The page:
So how do get yourself unfrozen when faced with a world building problem? Here is my favorite site for developing my world: Patricia Wrede’s Fantasy Worldbuilding Questions. It is VERY detailed, and I don’t start with doing everything here, but I try to touch on the high points as I like to have a fair amount of worldbuilding done before I start writing. I also find that these questions apply just as well to science fiction as to fantasy worlds.

LINK: http://www.sfwa.org/2009/08/fantasy-worldbuilding-questions/

2. Am I missing something I need to know about a character in the scene?

  • Main character: Is there something important that I don’t “know” about my main character that I need to know in order to start this story/write this scene? Do I know enough about this person’s past in order to understand her present? Do I have a good feel for her voice?
  • Supporting Characters: Is there something I need to know about non-main character in the scene? I especially love to ask this of minor characters. What’s the butler’s story? How about that kid in the corner shining shoes? The fool? The family dog? The most important question for me about minor characters is “what do they want?” Either that or, “what is their secret”. Both of these are fun. Even something as simple as the man serving wine wants to get back to the kitchen and see his  boyfriend gives me some idea of how he’s acting in the scene. His boyfriend is the main character’s brother makes things even more fun.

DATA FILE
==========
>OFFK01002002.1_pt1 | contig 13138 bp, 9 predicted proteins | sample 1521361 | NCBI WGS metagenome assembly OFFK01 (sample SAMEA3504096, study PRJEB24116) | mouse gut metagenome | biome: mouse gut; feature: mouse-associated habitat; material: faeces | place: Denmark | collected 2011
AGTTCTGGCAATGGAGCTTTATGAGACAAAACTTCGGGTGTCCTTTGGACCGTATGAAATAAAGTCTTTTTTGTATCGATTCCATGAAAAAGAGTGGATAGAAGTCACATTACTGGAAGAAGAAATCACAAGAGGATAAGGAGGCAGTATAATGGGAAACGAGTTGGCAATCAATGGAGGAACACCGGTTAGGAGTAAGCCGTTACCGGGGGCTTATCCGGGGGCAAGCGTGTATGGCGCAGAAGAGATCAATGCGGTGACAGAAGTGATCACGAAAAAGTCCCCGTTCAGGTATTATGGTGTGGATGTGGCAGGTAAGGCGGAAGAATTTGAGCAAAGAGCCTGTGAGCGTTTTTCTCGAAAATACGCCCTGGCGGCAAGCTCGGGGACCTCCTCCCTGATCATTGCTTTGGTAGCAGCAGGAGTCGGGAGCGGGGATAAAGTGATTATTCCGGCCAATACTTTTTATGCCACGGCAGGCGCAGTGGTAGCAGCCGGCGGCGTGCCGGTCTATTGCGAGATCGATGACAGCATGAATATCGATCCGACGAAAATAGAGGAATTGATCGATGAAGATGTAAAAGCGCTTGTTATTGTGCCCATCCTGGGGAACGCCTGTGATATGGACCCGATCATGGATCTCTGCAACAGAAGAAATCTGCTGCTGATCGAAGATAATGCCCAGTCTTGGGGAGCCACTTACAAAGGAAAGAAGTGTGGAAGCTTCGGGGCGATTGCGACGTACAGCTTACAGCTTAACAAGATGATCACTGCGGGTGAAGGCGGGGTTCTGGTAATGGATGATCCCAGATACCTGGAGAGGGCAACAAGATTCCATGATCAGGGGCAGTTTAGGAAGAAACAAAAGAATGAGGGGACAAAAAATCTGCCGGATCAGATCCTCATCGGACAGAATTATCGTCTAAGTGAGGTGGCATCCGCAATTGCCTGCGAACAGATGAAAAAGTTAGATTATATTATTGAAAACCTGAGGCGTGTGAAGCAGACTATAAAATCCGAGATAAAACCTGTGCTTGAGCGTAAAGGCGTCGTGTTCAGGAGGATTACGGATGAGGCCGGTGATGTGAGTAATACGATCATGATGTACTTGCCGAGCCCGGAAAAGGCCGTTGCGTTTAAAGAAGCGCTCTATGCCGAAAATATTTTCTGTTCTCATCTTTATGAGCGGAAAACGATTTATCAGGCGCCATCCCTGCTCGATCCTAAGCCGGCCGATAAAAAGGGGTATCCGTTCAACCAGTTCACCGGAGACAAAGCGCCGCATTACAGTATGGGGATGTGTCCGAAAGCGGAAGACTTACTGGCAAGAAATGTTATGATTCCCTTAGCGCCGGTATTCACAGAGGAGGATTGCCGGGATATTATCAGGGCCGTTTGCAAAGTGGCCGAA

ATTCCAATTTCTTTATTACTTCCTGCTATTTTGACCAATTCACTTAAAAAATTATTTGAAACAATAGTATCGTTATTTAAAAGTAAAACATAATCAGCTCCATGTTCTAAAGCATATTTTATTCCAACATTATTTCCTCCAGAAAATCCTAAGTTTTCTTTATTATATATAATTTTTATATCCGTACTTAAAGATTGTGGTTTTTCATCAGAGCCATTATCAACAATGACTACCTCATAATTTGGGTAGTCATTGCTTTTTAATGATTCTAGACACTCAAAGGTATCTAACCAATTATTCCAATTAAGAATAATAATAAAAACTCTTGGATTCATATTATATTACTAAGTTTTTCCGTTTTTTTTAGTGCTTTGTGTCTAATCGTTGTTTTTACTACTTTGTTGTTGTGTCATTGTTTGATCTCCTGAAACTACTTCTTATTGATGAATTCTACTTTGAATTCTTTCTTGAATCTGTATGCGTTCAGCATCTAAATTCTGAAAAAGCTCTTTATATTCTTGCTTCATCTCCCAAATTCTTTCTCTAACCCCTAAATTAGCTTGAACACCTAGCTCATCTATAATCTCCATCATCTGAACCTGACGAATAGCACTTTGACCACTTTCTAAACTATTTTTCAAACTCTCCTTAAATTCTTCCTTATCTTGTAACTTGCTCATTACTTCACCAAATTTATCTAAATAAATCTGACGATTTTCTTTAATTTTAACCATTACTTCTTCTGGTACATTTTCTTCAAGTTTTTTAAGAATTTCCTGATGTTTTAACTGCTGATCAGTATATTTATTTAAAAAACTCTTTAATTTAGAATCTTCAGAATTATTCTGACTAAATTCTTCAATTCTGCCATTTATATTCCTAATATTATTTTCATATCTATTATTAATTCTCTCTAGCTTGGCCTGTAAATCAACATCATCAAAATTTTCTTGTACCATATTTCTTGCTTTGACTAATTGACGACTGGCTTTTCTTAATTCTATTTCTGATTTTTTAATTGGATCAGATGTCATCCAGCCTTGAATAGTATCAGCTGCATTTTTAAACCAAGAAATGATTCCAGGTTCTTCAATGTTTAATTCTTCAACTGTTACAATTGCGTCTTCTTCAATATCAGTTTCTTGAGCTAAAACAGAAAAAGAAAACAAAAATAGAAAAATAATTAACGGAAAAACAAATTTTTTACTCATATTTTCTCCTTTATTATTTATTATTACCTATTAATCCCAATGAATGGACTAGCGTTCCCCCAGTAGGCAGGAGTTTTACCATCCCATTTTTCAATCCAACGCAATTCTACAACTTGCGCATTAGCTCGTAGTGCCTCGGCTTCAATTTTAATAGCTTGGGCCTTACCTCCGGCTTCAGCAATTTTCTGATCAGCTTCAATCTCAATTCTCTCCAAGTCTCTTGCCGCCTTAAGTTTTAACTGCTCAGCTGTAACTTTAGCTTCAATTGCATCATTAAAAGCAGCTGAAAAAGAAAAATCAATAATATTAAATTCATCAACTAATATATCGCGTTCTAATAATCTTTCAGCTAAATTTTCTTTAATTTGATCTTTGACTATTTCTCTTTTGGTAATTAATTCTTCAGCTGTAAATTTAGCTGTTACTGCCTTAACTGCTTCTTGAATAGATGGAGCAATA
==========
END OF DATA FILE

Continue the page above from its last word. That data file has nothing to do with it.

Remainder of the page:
So how do you learn more about your characters? For me, the best method for finding out what I’m missing is to do a character journal. If it’s a main character, I’ve generally done a character journal either before I start the book or at least somewhere in Chapter 1. But for minor characters, I may not know anything about them at all. So my first step is to look at each minor character and ask myself, “What are you doing in this scene? Why are you here?” and most importantly, “What do you want?” or “what is your secret?” Usually my instincts for this are pretty good, and it only takes 1-2 characters for me to find out who the important (seemingly unimportant) person in the scene is. Once I know who this person is, what they want, and what they’re hiding, the scene usually gets unstuck rather quickly and it’s full speed ahead!